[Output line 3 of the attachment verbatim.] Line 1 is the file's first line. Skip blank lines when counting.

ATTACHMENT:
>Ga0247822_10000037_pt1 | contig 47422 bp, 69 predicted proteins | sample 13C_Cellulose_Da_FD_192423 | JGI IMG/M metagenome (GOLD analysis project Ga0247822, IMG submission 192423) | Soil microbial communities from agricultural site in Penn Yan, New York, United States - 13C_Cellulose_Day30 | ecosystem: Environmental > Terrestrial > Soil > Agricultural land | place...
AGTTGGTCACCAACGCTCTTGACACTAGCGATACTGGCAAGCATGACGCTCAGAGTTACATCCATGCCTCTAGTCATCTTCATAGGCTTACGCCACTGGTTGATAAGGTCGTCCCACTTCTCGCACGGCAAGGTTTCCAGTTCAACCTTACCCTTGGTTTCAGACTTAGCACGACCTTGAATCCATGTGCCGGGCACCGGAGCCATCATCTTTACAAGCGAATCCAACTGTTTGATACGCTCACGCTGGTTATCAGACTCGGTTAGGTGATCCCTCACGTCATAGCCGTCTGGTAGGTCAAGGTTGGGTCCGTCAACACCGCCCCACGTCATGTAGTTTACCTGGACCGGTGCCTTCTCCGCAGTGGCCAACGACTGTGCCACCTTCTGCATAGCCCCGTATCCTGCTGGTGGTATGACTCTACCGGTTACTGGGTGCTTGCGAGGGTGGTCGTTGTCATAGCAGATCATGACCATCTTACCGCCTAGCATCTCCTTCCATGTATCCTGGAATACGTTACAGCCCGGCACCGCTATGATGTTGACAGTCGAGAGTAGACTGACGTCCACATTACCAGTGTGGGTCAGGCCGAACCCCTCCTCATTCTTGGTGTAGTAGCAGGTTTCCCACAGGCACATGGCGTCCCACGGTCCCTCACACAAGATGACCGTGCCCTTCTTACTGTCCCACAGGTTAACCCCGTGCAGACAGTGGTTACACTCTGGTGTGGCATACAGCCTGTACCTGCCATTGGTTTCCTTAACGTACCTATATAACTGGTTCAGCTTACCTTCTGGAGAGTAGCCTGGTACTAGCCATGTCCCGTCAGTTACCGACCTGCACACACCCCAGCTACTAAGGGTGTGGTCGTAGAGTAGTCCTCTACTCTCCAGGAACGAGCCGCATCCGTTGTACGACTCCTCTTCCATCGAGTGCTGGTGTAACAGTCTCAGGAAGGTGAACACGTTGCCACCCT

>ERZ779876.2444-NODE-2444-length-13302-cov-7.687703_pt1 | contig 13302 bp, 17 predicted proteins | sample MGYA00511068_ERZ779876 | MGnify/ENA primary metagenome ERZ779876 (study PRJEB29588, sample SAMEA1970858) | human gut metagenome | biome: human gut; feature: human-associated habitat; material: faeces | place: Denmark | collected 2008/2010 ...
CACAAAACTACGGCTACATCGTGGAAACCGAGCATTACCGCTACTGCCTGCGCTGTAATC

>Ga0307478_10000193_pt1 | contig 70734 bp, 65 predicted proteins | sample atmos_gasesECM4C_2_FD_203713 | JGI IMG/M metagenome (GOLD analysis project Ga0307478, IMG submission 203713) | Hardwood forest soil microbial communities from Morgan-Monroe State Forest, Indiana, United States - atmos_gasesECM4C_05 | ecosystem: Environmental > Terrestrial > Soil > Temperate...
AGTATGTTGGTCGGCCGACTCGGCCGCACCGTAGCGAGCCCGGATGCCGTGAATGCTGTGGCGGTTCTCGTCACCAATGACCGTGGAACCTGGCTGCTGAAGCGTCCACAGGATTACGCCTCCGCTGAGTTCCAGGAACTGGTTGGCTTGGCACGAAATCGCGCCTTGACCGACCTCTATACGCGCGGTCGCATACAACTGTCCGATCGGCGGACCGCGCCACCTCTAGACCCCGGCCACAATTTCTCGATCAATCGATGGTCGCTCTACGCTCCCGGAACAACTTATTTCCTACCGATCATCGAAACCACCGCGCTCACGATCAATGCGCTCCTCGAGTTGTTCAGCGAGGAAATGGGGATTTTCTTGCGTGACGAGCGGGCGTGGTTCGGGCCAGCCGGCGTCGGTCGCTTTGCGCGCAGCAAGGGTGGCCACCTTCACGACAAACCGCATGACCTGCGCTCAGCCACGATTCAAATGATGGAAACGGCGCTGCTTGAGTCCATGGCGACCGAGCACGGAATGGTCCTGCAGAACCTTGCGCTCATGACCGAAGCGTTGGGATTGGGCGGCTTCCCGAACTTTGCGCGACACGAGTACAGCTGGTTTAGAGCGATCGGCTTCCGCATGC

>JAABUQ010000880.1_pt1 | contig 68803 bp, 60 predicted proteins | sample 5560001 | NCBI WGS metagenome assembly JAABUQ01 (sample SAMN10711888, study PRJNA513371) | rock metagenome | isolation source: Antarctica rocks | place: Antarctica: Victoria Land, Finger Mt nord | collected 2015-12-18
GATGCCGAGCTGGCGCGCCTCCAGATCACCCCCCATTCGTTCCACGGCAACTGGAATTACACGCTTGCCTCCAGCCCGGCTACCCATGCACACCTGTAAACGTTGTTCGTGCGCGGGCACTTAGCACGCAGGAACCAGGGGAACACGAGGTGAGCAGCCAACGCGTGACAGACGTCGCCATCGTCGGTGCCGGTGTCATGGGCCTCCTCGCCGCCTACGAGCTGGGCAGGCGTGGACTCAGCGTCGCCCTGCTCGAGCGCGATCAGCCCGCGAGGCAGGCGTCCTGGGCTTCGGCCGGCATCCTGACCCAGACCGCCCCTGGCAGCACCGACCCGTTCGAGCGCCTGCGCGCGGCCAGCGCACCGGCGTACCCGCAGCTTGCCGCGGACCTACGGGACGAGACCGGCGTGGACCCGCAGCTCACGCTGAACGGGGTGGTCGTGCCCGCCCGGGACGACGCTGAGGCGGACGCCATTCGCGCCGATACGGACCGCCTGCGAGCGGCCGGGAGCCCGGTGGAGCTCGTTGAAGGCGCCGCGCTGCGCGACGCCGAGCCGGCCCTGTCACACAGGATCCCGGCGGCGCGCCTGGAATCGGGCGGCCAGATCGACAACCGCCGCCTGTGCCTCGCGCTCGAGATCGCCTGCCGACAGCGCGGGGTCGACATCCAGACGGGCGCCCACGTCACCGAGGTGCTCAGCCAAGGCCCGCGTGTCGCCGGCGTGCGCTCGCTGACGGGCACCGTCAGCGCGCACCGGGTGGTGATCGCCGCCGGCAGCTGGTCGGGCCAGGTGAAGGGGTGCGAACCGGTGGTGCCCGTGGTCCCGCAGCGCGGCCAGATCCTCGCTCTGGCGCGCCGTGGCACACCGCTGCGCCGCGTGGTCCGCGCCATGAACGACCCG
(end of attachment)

>ERZ779876.2444-NODE-2444-length-13302-cov-7.687703_pt1 | contig 13302 bp, 17 predicted proteins | sample MGYA00511068_ERZ779876 | MGnify/ENA primary metagenome ERZ779876 (study PRJEB29588, sample SAMEA1970858) | human gut metagenome | biome: human gut; feature: human-associated habitat; material: faeces | place: Denmark | collected 2008/2010 ...